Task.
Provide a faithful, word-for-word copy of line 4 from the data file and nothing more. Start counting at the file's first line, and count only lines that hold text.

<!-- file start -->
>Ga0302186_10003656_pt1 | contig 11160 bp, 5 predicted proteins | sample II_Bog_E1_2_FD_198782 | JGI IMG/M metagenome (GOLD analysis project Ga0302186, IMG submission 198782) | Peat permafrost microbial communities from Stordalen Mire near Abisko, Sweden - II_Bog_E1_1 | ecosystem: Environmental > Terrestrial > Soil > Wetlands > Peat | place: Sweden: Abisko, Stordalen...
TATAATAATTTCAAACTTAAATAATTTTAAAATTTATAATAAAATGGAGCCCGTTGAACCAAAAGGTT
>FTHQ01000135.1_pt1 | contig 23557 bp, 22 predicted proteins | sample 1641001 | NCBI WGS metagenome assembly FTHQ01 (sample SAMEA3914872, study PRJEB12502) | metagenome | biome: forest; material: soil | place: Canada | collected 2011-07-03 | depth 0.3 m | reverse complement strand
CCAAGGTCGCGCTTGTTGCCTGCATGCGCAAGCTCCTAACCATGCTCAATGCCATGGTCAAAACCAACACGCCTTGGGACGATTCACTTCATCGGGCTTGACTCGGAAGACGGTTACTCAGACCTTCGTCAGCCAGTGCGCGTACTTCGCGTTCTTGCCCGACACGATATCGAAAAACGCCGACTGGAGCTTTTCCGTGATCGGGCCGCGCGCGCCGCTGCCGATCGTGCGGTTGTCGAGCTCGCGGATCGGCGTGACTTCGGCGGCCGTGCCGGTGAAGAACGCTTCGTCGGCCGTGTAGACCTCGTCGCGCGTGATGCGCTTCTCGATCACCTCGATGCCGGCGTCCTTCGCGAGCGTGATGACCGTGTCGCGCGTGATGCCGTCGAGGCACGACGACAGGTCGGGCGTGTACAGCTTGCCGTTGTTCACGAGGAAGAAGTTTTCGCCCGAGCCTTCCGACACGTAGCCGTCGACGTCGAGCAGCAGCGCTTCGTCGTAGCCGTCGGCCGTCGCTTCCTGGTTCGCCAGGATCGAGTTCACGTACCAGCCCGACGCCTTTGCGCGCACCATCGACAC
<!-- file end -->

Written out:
CCAAGGTCGCGCTTGTTGCCTGCATGCGCAAGCTCCTAACCATGCTCAATGCCATGGTCAAAACCAACACGCCTTGGGACGATTCACTTCATCGGGCTTGACTCGGAAGACGGTTACTCAGACCTTCGTCAGCCAGTGCGCGTACTTCGCGTTCTTGCCCGACACGATATCGAAAAACGCCGACTGGAGCTTTTCCGTGATCGGGCCGCGCGCGCCGCTGCCGATCGTGCGGTTGTCGAGCTCGCGGATCGGCGTGACTTCGGCGGCCGTGCCGGTGAAGAACGCTTCGTCGGCCGTGTAGACCTCGTCGCGCGTGATGCGCTTCTCGATCACCTCGATGCCGGCGTCCTTCGCGAGCGTGATGACCGTGTCGCGCGTGATGCCGTCGAGGCACGACGACAGGTCGGGCGTGTACAGCTTGCCGTTGTTCACGAGGAAGAAGTTTTCGCCCGAGCCTTCCGACACGTAGCCGTCGACGTCGAGCAGCAGCGCTTCGTCGTAGCCGTCGGCCGTCGCTTCCTGGTTCGCCAGGATCGAGTTCACGTACCAGCCCGACGCCTTTGCGCGCACCATCGACAC